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Liability Waivers

Dear Mary, My business provides a somewhat dangerous service and I require everyone to sign a liability waiver before they participate. A friend recently told me that liability waivers aren’t worth the paper they’re written on. Is that true?

Liability waivers are signed releases in which people give up certain rights in exchange for the services provided by a business. The purpose is to limit or eliminate the liability of the business if someone gets hurt.

There are several problems with liability waivers. Consumers usually don’t think about what they’re giving up when they sign these kinds of forms. People either skip reading it because it’s long and full of obscure legalese, or they do read it and still don’t understand what they’re giving up.

The next time you park in a private garage, take a look at the back of your parking slip. California courts have held that these preprinted tickets with liability waivers on the back can give sufficient notice that the lot will not take responsibility for damage.

But what other option do you have if you want to participate? It’s not like you can park in the garage without “agreeing” to the waiver of liability.

The general rule in California is that releases and liability waivers can be enforced, as long as they are properly drafted and executed and are otherwise recognized as a valid agreement. That doesn’t necessarily mean that if you sign a waiver and are injured you completely give up your right to be compensated for injuries.

You may challenge a waiver of liability if it’s illegal in form or content. The content and form must be easy to read and it must be clear and explicit with regard to its scope and effect. A layperson should be able to understand it and also appreciate its significance.

Under California law, a release cannot extend to claims that a consumer doesn’t know about when they sign a release. The intent of this law is to prevent people from inadvertently waiving unknown claims merely by signing a general liability waiver. If you’re drafting a waiver, it should include a direct quote of this law, which is often called a “Section 1542 waiver.” I also recommend including a space for consumers to initial next to that language, indicating that they acknowledge the 1542 waiver.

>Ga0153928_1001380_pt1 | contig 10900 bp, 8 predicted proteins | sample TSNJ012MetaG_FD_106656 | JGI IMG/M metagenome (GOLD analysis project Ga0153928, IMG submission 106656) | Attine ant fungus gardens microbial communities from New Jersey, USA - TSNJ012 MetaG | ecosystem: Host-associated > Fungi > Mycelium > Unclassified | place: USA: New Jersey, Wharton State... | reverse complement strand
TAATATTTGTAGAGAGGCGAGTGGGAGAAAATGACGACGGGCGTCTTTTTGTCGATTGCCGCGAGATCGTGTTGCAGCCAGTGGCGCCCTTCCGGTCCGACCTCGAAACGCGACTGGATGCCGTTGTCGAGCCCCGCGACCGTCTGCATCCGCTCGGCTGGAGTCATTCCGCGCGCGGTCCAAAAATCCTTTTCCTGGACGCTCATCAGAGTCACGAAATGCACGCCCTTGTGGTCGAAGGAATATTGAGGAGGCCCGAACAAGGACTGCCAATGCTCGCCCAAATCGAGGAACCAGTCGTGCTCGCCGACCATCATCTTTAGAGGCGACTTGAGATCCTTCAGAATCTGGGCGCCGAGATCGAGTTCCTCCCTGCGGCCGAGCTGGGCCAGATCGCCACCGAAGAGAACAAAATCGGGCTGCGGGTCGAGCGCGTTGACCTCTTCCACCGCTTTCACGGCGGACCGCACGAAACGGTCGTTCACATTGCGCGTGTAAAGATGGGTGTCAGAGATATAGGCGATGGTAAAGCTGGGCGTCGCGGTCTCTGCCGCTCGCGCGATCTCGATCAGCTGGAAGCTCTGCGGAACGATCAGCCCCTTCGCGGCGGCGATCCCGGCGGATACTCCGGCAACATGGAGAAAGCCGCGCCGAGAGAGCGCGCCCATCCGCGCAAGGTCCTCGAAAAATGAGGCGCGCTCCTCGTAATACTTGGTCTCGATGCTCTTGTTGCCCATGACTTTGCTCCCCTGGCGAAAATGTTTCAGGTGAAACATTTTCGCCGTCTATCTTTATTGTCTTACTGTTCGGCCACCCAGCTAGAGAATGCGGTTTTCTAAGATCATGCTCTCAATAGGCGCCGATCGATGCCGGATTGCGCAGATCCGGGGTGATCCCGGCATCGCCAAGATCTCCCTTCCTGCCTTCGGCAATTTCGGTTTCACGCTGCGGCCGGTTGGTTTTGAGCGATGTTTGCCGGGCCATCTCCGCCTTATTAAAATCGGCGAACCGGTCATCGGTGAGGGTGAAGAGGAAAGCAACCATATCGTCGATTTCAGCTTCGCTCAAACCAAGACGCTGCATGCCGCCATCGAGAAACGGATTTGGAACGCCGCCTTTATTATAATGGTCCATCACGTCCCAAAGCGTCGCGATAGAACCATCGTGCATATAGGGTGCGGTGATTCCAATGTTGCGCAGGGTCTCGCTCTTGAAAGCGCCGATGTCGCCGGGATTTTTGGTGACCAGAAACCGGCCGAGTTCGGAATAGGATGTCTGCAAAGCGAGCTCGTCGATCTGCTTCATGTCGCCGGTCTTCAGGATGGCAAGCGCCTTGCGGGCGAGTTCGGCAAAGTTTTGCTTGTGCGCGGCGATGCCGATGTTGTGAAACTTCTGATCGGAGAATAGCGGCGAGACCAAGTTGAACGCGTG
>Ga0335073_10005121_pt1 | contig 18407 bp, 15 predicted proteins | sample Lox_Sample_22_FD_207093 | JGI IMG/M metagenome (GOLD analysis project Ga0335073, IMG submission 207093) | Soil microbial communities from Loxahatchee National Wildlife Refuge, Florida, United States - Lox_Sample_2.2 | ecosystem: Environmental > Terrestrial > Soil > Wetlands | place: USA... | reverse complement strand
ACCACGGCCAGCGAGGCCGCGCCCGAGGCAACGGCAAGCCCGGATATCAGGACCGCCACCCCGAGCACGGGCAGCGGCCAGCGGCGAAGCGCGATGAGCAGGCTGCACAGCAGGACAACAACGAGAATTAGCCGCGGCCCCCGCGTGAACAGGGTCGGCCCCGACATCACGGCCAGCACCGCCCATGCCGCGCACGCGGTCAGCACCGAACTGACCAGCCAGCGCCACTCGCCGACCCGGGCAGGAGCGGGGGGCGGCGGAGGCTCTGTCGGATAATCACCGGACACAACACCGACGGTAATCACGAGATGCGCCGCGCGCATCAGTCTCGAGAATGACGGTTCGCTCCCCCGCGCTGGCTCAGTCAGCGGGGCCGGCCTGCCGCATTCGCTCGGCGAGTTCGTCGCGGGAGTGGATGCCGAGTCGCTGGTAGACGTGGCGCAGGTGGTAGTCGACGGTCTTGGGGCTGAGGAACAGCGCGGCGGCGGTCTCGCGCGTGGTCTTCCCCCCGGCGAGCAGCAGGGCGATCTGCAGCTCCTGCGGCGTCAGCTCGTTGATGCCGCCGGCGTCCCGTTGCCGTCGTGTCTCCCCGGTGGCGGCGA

Drafting a valid waiver is not an easy task. Courts have invalidated releases if the language is oversimplified, if a key word is in the title but not the text, and if the release is too lengthy or too general.

Like any other contract, waivers can be invalidated if they are obtained by fraud, deception, misrepresentation, duress, or undue influence. Fraudulently obtained releases can happen if the nature or contents of the document have been misrepresented, if the release was obtained without full disclosure of the relevant facts, or if the consumer was prevented from knowing about their claim.

Waivers can also be invalidated if you can prove that the other party was more than just negligent — what lawyers call “gross negligence” or “recklessness.” Gross negligence occurs when someone shows a completely willful disregard for safety and human life. For example, if the private parking garage from above has live electrical wires hanging from the ceiling.

Waivers do not prevent consumers from making products liability claims. Even if you’ve signed a waiver, you could still bring a claim against a manufacturer, distributor, or designer of a defective product.

The moral of the story is, if you’re a business, it doesn’t hurt to make your clients sign a liability waiver. If you’re a consumer, read what you sign! And if you’re injured and you’ve signed a liability waiver, contact an attorney for advice.

Mary Luros is a business law attorney with Hudson & Luros, LLP, in Napa, and can be reached at or 418-5118. The information provided here is not intended as legal advice, nor does it form an attorney-client relationship with the author. The author makes no representations as to the reliability or accuracy of the above information. In a perfect world we wouldn’t need disclaimers — or attorneys.

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